Why the singularity is not near,
but hope springs eternal
Watson is the IBM computer built by David Ferrucci and his team of 25 research scientists tasked with designing an artificial intelligence (AI) system that can rival human champions at the game of Jeopardy. After beating the greatest Jeopardy champions, Ken Jennings and Brad Rutter, in February 2011, the computer is now being employed in more practical tasks such as answering diagnostic medical questions.
I have a question: Does Watson know that it won Jeopardy? Did it think, “Oh, yeah! I beat the great Ken Jen!”? In other words, did Watson feel flushed with pride after its victory? This has been my standard response when someone asks me about the great human-versus-machine Jeopardy shoot-out; people always respond in the negative, understanding that such self-awareness is not yet the province of computers. So I put the line of inquiry to none other than Ferrucci at a recent conference. His answer surprised me: “Yes, Watson knows it won Jeopardy.” I was skeptical: How can that be, since such self-awareness is not yet possible in computers? “Because I told it that it won,” he replied with a wry smile.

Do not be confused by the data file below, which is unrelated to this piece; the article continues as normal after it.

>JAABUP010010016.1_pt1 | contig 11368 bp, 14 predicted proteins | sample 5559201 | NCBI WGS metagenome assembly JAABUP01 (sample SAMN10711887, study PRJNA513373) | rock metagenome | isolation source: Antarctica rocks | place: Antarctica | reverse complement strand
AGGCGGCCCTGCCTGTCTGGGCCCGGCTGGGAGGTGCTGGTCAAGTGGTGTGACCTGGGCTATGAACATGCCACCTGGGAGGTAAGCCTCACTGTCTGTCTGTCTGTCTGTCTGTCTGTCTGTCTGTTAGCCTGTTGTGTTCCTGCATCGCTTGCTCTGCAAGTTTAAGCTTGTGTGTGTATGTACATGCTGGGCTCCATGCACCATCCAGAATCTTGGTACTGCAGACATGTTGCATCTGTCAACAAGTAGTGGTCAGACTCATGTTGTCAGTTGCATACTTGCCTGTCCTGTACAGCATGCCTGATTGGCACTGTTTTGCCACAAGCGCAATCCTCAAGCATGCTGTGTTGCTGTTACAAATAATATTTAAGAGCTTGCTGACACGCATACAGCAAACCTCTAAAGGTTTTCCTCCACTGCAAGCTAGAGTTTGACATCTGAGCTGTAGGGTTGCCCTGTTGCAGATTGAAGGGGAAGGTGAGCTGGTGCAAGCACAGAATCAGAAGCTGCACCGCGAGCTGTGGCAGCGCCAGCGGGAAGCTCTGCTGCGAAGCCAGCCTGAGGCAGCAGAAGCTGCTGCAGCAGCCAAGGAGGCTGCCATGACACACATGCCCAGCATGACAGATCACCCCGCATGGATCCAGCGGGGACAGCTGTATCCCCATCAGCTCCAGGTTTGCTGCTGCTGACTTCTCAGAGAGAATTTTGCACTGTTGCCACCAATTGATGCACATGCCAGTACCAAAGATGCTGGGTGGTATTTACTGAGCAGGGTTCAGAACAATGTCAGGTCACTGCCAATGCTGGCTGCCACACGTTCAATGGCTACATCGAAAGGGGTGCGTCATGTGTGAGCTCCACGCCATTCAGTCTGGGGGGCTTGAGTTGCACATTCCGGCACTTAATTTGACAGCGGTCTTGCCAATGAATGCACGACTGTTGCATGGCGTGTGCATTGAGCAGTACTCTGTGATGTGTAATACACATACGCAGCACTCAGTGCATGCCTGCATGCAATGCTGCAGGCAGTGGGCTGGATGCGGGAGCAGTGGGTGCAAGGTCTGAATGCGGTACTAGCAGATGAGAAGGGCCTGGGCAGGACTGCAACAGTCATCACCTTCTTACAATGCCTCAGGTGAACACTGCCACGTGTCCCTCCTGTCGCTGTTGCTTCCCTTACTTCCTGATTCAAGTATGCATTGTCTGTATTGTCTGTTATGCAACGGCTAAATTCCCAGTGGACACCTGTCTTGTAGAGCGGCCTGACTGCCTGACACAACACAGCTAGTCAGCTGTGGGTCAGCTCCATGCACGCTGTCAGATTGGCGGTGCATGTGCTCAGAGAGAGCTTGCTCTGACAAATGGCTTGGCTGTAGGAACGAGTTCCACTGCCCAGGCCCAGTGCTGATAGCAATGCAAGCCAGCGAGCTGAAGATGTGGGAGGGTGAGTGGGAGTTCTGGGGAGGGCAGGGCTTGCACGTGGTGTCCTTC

Of course. You could even program Watson to vocalize a Howard Dean–like victory scream, but that is still a far cry from its feeling triumphant. That level of self-awareness in computers, and the time when it might be achieved, was a common theme at the Singularity Summit held in New York City on the weekend of October 15–16, 2011. There hundreds of singularitarians gathered to be apprised of our progress toward the date of 2045, set by visionary computer scientist Ray Kurzweil as being when computer intelligence will exceed that of all humanity by one billion times, humans will realize immortality, and technological change will be so rapid and profound that we will witness an intellectual event horizon beyond which, like its astronomical black hole namesake, life is not the same. (continue reading…)